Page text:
It's been barely a month since Turkey's pro-Islamic government headed by Recep Tayyip Erdogan converted the historic Hagia Sophia building – once a grand church belonging to the Greek Orthodox branch of Christianity, then turned into a mosque by conquering Turks, then into a museum by the founder of modern Turkey Mustafa Kamal Ataturk into a museum – back into a mosque.
Now, in another controversial step, one more famous building, having an almost identical historical journey, is being turned into a functioning mosque. This building was once the Church of the Holy Saviour in Chora or, more popularly, the Chora Church. It too became a museum, called the Kariye Museum, thanks to the secular government in Turkey after the birth of the modern state.
History of the building
The Chora Church was once among the most important religious sites of the Greek Orthodox Church. Its history goes all the way back to the fourth century when it was a monastery on the outskirts of the city of Byzantium. The monastery received a major facelift in the 11th century and became among the most breathtaking cathedrals in the Eastern Christian world.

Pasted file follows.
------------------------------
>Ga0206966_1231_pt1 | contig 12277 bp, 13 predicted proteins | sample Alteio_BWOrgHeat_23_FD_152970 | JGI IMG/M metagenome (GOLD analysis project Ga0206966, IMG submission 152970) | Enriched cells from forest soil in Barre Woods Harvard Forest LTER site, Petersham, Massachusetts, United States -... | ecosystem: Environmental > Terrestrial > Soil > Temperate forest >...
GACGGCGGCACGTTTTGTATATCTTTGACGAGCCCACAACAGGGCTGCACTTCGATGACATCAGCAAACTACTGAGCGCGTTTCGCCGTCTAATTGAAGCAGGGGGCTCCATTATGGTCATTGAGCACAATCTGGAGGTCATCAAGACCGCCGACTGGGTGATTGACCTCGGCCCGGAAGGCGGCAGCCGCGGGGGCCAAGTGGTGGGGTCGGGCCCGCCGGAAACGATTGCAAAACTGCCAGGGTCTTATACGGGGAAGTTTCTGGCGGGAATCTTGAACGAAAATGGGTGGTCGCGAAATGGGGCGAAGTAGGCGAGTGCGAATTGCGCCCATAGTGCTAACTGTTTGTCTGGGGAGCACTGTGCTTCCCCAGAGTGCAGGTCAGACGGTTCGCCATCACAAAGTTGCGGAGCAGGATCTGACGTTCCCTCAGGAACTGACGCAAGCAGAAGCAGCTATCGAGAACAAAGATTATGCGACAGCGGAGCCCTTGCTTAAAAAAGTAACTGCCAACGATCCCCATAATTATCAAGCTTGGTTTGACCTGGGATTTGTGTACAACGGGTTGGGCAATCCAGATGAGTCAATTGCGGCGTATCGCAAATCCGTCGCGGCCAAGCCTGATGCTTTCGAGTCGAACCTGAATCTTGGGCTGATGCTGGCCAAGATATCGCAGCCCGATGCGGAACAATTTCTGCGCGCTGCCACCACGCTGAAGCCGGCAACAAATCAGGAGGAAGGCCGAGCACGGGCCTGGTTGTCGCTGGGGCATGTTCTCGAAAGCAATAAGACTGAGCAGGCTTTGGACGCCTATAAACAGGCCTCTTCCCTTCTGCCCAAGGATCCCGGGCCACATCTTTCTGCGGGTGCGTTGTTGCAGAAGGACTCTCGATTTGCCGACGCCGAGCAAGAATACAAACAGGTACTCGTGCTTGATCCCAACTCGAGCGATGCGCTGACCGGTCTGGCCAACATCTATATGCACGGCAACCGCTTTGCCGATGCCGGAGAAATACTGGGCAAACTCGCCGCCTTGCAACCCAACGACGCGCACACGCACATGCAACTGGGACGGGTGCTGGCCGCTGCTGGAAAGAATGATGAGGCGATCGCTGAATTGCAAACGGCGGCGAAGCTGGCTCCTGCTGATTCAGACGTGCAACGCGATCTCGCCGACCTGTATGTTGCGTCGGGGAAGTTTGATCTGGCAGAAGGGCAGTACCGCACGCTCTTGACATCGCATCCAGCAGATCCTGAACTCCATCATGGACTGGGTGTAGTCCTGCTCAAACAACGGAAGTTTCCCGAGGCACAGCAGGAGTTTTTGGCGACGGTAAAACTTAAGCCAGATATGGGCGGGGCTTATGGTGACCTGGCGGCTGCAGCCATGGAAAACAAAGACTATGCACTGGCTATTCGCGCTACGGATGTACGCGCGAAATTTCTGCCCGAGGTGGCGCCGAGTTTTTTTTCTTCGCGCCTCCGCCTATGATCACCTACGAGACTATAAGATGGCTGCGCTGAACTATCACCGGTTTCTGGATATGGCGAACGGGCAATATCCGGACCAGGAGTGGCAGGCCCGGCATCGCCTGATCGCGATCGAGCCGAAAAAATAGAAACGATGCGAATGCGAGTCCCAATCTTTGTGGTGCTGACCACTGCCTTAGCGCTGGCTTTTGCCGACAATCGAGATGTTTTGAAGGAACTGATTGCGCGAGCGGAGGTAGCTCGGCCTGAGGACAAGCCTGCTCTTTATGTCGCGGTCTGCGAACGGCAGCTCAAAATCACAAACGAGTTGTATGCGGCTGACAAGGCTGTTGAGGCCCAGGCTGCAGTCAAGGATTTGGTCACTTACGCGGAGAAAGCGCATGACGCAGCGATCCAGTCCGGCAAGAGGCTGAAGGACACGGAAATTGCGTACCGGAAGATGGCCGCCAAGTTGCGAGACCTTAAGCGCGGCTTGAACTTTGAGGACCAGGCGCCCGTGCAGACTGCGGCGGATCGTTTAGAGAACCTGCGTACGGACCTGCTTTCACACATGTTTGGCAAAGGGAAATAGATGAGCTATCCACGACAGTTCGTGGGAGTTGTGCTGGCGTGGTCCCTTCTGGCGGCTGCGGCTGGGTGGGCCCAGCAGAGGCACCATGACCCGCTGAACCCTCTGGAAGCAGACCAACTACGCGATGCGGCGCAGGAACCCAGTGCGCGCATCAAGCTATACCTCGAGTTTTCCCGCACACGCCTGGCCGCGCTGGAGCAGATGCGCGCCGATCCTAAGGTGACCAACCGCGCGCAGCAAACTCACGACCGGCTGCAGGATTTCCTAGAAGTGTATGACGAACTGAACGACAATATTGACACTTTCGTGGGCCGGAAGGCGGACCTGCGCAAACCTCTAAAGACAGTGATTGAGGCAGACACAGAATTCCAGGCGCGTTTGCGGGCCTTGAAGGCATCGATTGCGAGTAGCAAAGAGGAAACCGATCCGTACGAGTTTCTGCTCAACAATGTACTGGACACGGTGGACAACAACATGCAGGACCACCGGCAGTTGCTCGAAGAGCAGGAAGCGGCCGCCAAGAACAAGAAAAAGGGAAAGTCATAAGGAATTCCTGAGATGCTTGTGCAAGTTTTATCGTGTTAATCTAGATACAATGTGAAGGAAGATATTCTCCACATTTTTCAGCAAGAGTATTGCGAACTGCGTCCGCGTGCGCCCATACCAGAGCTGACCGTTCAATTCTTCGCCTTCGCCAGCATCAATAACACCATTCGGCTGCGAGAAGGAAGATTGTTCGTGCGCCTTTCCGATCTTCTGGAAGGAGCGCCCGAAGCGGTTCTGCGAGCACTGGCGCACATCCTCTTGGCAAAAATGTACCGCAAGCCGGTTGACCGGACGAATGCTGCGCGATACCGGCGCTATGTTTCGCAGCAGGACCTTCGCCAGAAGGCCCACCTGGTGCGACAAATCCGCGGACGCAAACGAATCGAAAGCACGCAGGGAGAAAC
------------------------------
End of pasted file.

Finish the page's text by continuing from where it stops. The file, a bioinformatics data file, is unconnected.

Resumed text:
It was distinguished by the magnificent frescoes and mosaics – characteristic of Byzantine churches – on its interior walls that were added in the 14th century. However, when Constantinople fell to the Islamic Turks in 1453, this monument, like the more famous Hagia Sophia, became a mosque, and the gorgeous tapestry on the walls was covered.
It was last year, in November, that a top court in Turkey cleared the path for the building to be made a mosque again. Now, Turkish President Erdogan has issued a decree that transfers the building to Religious Affairs Directorate and clears the path for Muslim prayers to take place again there.
The return of this building to the status of an Islamic religious site is another symptom of the ideological orientation of the current Turkish government. The state created by Ataturk was stringently secular and avoided religiosity outside the sphere of personal lives. However, the Justice Party to which President Erdogan belongs has been trying to bring Islam back into the center of the country's politics and society.
This move may please the constituents of Erdogan but has invited a strong reaction from the neighboring country of Greece. Once the center of the Greek Orthodox Church, this nation has expressed its displeasure over this latest act of re-conversion. The foreign ministry of the country said this act of Turkey is "yet another provocation against religious persons everywhere."